(PC) Gipbsin v. Kernan, et al, No. 2:2012cv00556 - Document 241 (E.D. Cal. 2018)

Court Description: ORDER and FINDINGS and RECOMMENDATIONS signed by Magistrate Judge Deborah Barnes on 12/13/18 DENYING 198 , 204 defendant's motion for summary judgment; DENYING 228 plaintiff's motion for a scheduling order; DENYING 221 plaintiff' ;s motion for a status conference and settlement conference; DENYING 222 plaintiff's motion for counsel and DENYING 234 plaintiff's motion for sanctions. Also, RECOMMENDING that defendant Neal be dismissed from this action without prejudice pursuant to Rule 4(m). Referred to Judge Kimberly J. Mueller. Objections due within 21 days. (Plummer, M)
Download PDF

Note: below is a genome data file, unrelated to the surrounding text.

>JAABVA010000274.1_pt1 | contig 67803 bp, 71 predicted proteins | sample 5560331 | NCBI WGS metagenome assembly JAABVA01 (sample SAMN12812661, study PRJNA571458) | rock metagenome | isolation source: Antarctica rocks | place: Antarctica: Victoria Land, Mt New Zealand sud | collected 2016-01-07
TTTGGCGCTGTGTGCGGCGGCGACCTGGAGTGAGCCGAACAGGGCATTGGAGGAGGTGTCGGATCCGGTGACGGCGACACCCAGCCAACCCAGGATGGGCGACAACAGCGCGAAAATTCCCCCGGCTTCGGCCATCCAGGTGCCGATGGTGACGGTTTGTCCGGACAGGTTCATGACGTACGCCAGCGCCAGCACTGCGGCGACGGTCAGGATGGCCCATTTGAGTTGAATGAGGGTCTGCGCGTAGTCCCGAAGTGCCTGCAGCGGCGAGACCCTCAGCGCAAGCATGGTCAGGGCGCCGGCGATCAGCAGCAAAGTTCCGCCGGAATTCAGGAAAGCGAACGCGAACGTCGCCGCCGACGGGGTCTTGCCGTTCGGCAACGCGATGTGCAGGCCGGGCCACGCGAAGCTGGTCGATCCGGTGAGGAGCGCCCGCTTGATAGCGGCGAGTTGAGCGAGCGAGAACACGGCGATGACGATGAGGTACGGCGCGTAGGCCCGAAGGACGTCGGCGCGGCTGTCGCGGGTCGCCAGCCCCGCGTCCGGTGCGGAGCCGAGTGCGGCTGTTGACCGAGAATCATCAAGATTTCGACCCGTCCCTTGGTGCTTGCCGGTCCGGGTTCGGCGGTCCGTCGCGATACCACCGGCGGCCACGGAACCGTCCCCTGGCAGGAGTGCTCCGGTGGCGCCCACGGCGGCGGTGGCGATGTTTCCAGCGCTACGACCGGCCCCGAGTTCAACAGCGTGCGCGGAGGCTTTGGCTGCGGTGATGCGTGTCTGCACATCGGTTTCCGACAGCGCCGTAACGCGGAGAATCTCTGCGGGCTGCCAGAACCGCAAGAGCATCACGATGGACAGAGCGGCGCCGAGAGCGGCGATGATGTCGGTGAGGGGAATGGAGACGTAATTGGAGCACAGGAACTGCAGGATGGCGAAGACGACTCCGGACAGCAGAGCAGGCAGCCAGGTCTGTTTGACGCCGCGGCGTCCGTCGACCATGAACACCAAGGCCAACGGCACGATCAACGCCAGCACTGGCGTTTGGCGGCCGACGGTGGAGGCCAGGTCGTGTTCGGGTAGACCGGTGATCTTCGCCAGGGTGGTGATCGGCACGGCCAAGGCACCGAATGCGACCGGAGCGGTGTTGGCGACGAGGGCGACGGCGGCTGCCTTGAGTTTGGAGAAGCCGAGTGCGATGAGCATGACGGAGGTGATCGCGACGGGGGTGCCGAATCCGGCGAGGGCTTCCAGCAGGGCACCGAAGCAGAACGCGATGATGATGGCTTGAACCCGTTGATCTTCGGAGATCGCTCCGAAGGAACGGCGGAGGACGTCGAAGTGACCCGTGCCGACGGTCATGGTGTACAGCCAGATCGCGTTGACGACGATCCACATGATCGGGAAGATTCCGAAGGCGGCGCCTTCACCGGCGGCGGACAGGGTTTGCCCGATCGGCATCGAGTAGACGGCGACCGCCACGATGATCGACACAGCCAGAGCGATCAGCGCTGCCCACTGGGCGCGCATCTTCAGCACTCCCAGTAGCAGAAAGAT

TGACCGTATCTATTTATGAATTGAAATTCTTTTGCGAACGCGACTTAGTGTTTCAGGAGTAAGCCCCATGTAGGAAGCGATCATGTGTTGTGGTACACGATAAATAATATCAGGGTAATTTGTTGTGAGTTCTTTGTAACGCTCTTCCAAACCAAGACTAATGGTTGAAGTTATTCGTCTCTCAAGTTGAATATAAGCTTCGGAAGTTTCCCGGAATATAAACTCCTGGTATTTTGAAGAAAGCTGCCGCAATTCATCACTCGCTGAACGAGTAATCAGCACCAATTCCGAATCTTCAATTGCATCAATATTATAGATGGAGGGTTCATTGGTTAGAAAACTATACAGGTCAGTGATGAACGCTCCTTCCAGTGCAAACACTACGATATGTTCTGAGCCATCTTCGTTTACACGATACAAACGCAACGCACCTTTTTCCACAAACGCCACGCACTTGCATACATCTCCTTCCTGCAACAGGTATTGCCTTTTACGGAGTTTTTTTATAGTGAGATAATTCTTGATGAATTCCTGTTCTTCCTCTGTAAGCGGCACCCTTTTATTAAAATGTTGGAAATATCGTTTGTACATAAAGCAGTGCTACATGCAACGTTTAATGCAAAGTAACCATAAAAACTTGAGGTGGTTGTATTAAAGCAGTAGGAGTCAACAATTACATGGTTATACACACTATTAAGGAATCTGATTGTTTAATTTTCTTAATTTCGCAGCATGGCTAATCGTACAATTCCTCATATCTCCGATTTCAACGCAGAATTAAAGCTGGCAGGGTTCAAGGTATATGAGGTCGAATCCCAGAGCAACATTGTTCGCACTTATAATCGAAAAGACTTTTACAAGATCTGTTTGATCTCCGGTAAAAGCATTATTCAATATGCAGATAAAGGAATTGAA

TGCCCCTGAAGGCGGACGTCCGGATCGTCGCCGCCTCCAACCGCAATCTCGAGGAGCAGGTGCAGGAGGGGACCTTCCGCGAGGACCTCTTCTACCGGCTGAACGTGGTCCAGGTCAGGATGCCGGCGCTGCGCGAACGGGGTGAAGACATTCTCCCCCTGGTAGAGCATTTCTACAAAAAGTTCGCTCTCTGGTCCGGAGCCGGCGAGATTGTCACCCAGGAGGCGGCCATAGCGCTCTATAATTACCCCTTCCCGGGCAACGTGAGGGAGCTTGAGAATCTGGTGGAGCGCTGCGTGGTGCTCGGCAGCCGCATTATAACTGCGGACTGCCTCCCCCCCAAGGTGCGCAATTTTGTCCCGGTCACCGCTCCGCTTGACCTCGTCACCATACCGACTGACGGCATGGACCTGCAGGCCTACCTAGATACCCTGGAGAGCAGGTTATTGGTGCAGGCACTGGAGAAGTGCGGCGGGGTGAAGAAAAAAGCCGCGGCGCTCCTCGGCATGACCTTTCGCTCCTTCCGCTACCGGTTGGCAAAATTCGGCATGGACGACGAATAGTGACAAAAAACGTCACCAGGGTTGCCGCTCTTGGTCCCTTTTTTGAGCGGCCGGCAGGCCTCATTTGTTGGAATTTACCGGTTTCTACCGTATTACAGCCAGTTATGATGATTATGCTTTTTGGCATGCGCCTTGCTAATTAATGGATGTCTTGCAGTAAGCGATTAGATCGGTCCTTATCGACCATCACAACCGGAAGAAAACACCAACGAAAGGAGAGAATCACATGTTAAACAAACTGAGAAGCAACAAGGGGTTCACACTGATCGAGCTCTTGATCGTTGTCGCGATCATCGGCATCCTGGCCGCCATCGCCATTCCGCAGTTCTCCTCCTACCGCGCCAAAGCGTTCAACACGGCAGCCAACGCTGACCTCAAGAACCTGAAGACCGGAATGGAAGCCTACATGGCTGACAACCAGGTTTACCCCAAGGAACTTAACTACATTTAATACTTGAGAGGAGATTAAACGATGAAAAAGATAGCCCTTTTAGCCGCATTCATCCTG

1 2 3 4 5 6 7 8 UNITED STATES DISTRICT COURT 9 FOR THE EASTERN DISTRICT OF CALIFORNIA 10 11 CLARENCE A. GIPBSIN, 12 Plaintiff, 13 14 v. No. 2:12-cv-0556 KJM DB P ORDER SCOTT KERNAN, et al., 15 Defendants. 16 17 Plaintiff is a state prisoner proceeding pro se and in forma pauperis with a civil rights 18 action under 42 U.S.C. § 1983. Plaintiff alleges defendants failed to transfer him to a mental 19 health facility in a timely fashion pursuant to an order from the Lassen County Superior Court in 20 violation of his Eighth Amendment rights. In this order the court will address several motions 21 filed by plaintiff as well as issues related to the initial appearance of several defendants in this 22 action. 23 24 I. Motion for Scheduling Order Plaintiff requests “a scheduling order be issued in regards to status conferences, trial dates, 25 pretrial dates, summary judgment decisions, and or settlement conference to move this case 26 along.” (ECF No. 228.) By order dated September 21, 2017, the undersigned found plaintiff’s 27 third amended complaint stated potentially cognizable claims against defendants Kernan, Ehle, 28 1 Felker, Wong, Peddacour, Gamez,1 Perez, Grannis, Zamora, Jackson, Wagner, Schmollinger, 2 Grimes, McCann, and Safi who were named in previous incarnations of the complaint. (ECF No. 3 171.) The court additionally found the third amended complaint stated potentially cognizable 4 claims against fifteen additional defendants: Murray, Kelly, Krause, French, Boretz, Morrow, 5 Sloan, William, St. Laurent, Wright, Norgaard, Lyons, Dahl, Ledesma, and Neal. (Id.) 6 Defendants Boretz, Ehle, Felker, French, Grannis, Jackson, Kelly, Kernan, Krause, 7 Ledesma, Lyons, McCann, Morrow, Murray, Norgaard, Peddacour, Perez, Safi, Schmollinger, 8 Sloan, St. Laurent, Wagner, William, Wright, and Zamora have filed a third amended answer to 9 the third amended complaint. (ECF No. 240.) 10 Due to the appearance of several new defendants in this action for the first time the court 11 will by separate order allow for additional discovery and extend the deadline for filing dispositive 12 motions. Discovery will be reopened for the newly served defendants only. Additionally, the 13 court will deny the pending motion for summary judgment (ECF Nos. 198, 204)2 without 14 prejudice to its renewal at the close of the amended pretrial motion deadline. Further, the court 15 will deny as moot plaintiff’s motion for scheduling order in light of the modification to the 16 discovery schedule and pretrial motion deadline. 17 II. 18 Service Unexecuted as to Defendant Neal Although the court has twice ordered the United States Marshal to effect service of 19 plaintiff’s complaint on defendant Neal (ECF Nos. 178, 224), the Marshal has been unable to do 20 so based on the information plaintiff has provided the court on form USM-285. (See ECF No. 21 233.) Under these circumstances, the court finds that plaintiff cannot show good cause for failure 22 to effect service on defendant Neal. The court has provided plaintiff with more than sufficient 23 time to discover and provide to the court the correct address for this defendant, but plaintiff has 24 //// 25 1 26 27 28 Plaintiff was unable to show good cause for failure to effect service on Gamez and he was dismissed from this action. (See ECF No. 143 and 150.) 2 Counsel for defendants filed a second motion for summary judgment (ECF No. 204) on behalf of defendant Krause (previously identified incorrectly as “Rause”) stating he moved for summary judgment on the same basis as the other defendants in the motion filed December 18, 2017 (ECF No. 198). 2 1 been unable to do so to date. Accordingly, the court will recommend dismissal of this defendant 2 pursuant to Rule 4(m). 3 III. 4 5 Motion for Status Conference and Settlement Conference Plaintiff has requested the court hold a status conference and a settlement conference. (ECF No. 221.) 6 Plaintiff is advised that the court typically does not hold status conferences in cases where 7 a prisoner is proceeding pro se. See L.R. 240(c)(8). In terms of the status of this action, plaintiff 8 is advised that now that the all the defendants who have been properly served and have appeared 9 in this action have filed an amended answer, the court will issue an amended discovery and 10 scheduling order for this matter. At this time, no status conference is warranted. Accordingly, 11 the court will deny plaintiff’s requests for a status conference. 12 Plaintiff has also moved for a settlement conference. Plaintiff is advised that, unless both 13 parties in this case request this court to conduct a settlement conference, this court will not order a 14 court-supervised settlement conference until after it has ruled on any forthcoming dispositive 15 motions. Accordingly, his motion for a settlement conference will be denied without prejudice. 16 17 IV. Motion to Appoint Counsel Plaintiff has requested the appointment of counsel. (ECF No. 222.) In support of his 18 motion he argues the court should appoint counsel because he is indigent and proceeding in this 19 action in forma pauperis. 20 The United States Supreme Court has ruled that district courts lack authority to require 21 counsel to represent indigent prisoners in § 1983 cases. Mallard v. United States Dist. Court, 490 22 U.S. 296, 298 (1989). In certain exceptional circumstances, the district court may request the 23 voluntary assistance of counsel pursuant to 28 U.S.C. § 1915(e)(1). Terrell v. Brewer, 935 F.2d 24 1015, 1017 (9th Cir. 1991); Wood v. Housewright, 900 F.2d 1332, 1335-36 (9th Cir. 1990). 25 The test for exceptional circumstances requires the court to evaluate the plaintiff’s 26 likelihood of success on the merits and the ability of the plaintiff to articulate his claims pro se in 27 light of the complexity of the legal issues involved. See Wilborn v. Escalderon, 789 F.2d 1328, 28 1331 (9th Cir. 1986); Weygandt v. Look, 718 F.2d 952, 954 (9th Cir. 1983). Circumstances 3 1 common to most prisoners, such as lack of legal education and limited law library access, do not 2 establish exceptional circumstances that would warrant a request for voluntary assistance of 3 counsel. In the present case, the court does not find the required exceptional circumstances. Plaintiff’s only argument in support of his motion is that he is unable to afford counsel. 4 5 However, circumstances common to most prisoners, such as the inability to afford counsel, does 6 not warrant the appointment of voluntary counsel. Accordingly, the court will deny plaintiff’s 7 motion to appoint counsel without prejudice. 8 V. 9 Motion for Sanctions Plaintiff moves for sanctions arguing he is entitled to payment from defendants under 10 Federal Rule of Civil Procedure 37 for failure to obey court orders to transport him to Atascadero 11 State Hospital (“ASH”). (ECF No. 234.) Defendants filed an opposition to plaintiff’s motion in 12 which they argue that plaintiff is not entitled to sanctions under Rule 37 and has failed to identify 13 any conduct on the part of defendants that would be subject to sanction. (ECF No. 236.) 14 Plaintiff appears to believe he is entitled to sanctions under Rule 37 based on his 15 underlying claim in this action, that defendants violated his rights by failing to comply with a 16 court order to transfer him to ASH. Rule 37 authorizes “a wide range of sanctions” for a party’s 17 failure to comply with discovery rules or court orders enforcing them. Wyle v. R.J. Reynolds 18 Industries, Inc., 709 F.2d 585, 589 (9th Cir. 1983). However, plaintiff has not stated that 19 defendants failed to comply with a discovery rule or a court order enforcing a discovery rule. 20 Plaintiff is not entitled to sanctions pursuant to Rule 37 based on his underlying claims in 21 this action and has not specified any other basis for the imposition of sanctions. Accordingly, the 22 court will deny plaintiff’s motion for sanctions. 23 VI. Conclusion 24 Accordingly, IT IS HEREBY ORDERED that 25 1. Defendant’s motion for summary judgment (ECF Nos. 198, 204) is denied without 26 prejudice to its renewal at the close of the amended pretrial motion deadline; 2. Plaintiff’s motion for a scheduling order (ECF No. 228) is denied as moot; 27 28 //// 4 3. Plaintiff’s motion for status conference and settlement conference (ECF No. 221) is 1 2 denied; 3 4. Plaintiff’s motion for counsel (ECF No. 222) is denied; and 4 5. Plaintiff’s motion for sanctions is denied. 5 Further, IT IS HEREBY RECOMMENDED that defendant Neal be dismissed from this 6 action without prejudice pursuant to Rule 4(m). 7 These findings and recommendations are submitted to the United States District Judge 8 assigned to the case, pursuant to the provisions of 28 U.S.C. § 636(b)(1). Within twenty-one days 9 after being served with these findings and recommendations, any party may file written 10 objections with the court and serve a copy on all parties. Such a document should be captioned 11 “Objections to Magistrate Judge’s Findings and Recommendations.” Any response to the 12 objections shall be served and filed within fourteen days after service of the objections. The 13 parties are advised that failure to file objections within the specified time may waive the right to 14 appeal the District Court’s order. Martinez v. Ylst, 951 F.2d 1153 (9th Cir. 1991). 15 Dated: December 13, 2018 16 17 18 19 20 21 22 DLB:12 23 DLB1/Orders/Prisoner-Civil Rights/gipb0556.clean 24 25 26 27 28 5